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Surf Fishing Seasons


While surf fishing along the Space Coast is a year around activity, the seasons do play a role in species diversity and activity and by knowing what to expect and how to react at any given time of the year your chances of success are greatly increased. Here in Central Florida, the average summer high temperature is about 90°F while the average nighttime low is about 70°F. However we do have times where the daytime temperature can rise into the high 90s with a low in the 80s at night. In winter the averages are 72°F high during the day and 52°F low at night. When a cold front moves through however nighttime lows can drop below freezing with a daytime high in the 50s. Knowing what, when and where to fish during these times can make all the difference.


Surf Fishing along the Space Coast in the "dead of winter" can mean enduring numbing cold one day and warm shirt sleeve weather the next. After a few cold spells have cooled the water a bit the pompano will begin moving out through the inlets and running along the surf. The bluefish and spanish mackerel have been here since the fall. Whiting, margates, black drum and sheepshead are also being caught with the majority of the sheepshead coming from rocky beaches. Winter storms can put the fishing off for a few days, as most of these species prefer clean water. But after the front passes and the water clears a bit they will return.


Spring can be a tough time to fish the surf here due to windy conditions. Unlike the lagoon or various freshwater locations here, finding a leeward shore on the beach is not an option if you prefer to stay on the same continent. By getting out early in the mornings you can usually avoid the windiest conditions. As we move farther into spring the winds will usually subside as the weather warms. When the weather does permit fishing you will find a variety of species in the surf to target. Flounder are returning from their offshore spawning runs and can be found particularly around structure such as the Jetties of Sebastain Inlet, Jetty Park at Port Canaveral, the coquina ridges of the Satellite Beach area, and the Cocoa Beach Pier. Bluefish are beginning their northward migration and the fishing for them should contiunue a while longer. Pompano should still be in the area until the water warms too much for their liking as should the black drum. Whiting and croaker are spread out throughout the surf.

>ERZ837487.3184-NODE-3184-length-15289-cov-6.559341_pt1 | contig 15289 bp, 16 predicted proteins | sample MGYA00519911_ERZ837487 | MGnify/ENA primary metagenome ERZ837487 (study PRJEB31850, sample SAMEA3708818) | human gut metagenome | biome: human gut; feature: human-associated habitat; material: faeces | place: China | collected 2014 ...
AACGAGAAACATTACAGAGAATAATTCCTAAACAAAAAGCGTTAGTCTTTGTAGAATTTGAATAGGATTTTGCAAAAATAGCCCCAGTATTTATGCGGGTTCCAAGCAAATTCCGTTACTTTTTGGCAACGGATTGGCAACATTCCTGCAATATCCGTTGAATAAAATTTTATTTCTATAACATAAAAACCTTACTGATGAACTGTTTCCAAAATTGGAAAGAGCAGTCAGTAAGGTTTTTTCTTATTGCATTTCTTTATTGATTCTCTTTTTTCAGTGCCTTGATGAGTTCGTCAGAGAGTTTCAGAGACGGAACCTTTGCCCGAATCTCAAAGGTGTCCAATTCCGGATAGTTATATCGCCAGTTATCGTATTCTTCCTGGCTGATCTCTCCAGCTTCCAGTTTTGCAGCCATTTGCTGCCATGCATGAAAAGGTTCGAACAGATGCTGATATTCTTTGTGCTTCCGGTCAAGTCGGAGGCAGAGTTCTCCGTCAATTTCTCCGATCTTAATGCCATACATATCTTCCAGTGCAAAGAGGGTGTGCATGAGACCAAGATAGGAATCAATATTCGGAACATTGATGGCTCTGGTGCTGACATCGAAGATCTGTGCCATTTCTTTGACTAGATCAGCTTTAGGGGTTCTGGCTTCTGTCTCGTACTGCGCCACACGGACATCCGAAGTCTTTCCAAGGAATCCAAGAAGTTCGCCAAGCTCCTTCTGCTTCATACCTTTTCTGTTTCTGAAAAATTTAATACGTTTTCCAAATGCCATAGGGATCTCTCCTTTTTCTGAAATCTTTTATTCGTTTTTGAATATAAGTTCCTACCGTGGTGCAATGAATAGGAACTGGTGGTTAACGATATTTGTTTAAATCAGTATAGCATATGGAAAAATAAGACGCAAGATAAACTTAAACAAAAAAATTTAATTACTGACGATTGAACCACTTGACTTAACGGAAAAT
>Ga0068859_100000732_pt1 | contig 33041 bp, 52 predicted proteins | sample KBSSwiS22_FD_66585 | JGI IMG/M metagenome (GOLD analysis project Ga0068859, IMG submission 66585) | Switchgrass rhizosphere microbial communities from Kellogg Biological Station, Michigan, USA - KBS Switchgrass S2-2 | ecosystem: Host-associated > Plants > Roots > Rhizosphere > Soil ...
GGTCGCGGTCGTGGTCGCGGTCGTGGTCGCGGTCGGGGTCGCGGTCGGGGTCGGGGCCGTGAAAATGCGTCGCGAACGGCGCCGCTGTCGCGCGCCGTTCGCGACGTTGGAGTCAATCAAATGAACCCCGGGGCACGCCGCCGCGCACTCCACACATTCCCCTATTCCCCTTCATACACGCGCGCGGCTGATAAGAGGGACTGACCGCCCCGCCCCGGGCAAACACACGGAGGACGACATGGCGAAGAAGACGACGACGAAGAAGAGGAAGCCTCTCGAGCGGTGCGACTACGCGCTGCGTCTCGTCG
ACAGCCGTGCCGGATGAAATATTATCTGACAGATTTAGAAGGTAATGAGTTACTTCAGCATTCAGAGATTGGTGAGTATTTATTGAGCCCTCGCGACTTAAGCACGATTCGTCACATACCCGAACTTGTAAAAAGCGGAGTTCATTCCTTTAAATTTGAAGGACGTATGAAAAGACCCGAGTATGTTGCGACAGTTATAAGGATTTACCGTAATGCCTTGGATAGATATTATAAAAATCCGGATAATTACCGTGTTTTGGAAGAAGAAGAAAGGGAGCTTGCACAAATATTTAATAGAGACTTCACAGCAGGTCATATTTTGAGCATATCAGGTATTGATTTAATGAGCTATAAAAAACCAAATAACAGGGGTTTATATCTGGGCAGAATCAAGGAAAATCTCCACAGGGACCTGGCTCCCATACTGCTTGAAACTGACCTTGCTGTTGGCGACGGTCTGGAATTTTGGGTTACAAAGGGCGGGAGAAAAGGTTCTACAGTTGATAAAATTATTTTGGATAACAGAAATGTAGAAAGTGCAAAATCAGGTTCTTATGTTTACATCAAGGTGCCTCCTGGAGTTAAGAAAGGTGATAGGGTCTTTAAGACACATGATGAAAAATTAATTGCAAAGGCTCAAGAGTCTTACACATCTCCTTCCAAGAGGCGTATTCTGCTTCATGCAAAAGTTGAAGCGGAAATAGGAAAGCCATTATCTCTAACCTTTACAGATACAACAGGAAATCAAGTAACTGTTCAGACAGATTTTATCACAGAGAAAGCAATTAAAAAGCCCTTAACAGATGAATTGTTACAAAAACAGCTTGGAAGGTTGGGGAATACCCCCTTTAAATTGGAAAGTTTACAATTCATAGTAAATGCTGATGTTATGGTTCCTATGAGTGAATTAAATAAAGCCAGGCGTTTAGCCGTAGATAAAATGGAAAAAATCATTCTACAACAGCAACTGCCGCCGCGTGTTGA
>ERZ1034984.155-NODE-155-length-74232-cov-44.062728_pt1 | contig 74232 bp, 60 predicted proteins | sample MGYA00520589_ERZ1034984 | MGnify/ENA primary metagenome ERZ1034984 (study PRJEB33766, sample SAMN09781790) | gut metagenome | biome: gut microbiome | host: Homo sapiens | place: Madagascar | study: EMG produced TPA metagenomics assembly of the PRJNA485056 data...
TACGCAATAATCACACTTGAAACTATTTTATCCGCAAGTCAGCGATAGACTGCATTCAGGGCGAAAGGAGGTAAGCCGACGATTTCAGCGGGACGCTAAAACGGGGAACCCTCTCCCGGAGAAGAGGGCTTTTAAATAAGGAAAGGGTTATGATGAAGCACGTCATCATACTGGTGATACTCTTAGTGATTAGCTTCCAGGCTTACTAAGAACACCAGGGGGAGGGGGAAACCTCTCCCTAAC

Throughout the Space Coast, whiting and croakers will fill the troughs and cruise along the coquina ridges where they can be easily caught with shrimp cut clams and sand fleas on small # 2 hooks. These fish are a great way to introduce kids (or yourself) to the joys of surf fishing and the normal heavy surf tackle is rarely a requirement unles a tropical storm has roiled things up a bit. While snook can occasionally be taken along all Spoace Coast Beaches, Towards Sebastain Inlet, they can be specifically targeted by fishing a live croaker on a sliding sinker rig. However this is a catch and release fishery at this time as the season is closed. Later around July, tarpon and jack crevalle will make an appearance along with the mullet. Areas of structure such as pilings, jetties and coquina ridges will be holding flounder. As the summer heats up into August and early September most of the fish activity will be before the heat of the day. Probably a good thing because this is also our afternoon thunderstorm season, not the time to be on the beach.


When the mullet are running south on their fall southward migration, the surf fishing can be great. Snook, tarpon, jack crevalle, bluefish, spanish mackerel and redfish will all be in hot pursuit. Expect to see sharks in the mix as well. Meanwhile, the whiting, margate, sheepshead, and croakers are holding their own. Towards November the mullet runs will subside and the snook, tarpon jack crevalle, and redfish fishing will subside. The blues, spanish, whiting, and croakers will remain in the area

Good Luck!

Dean Pettit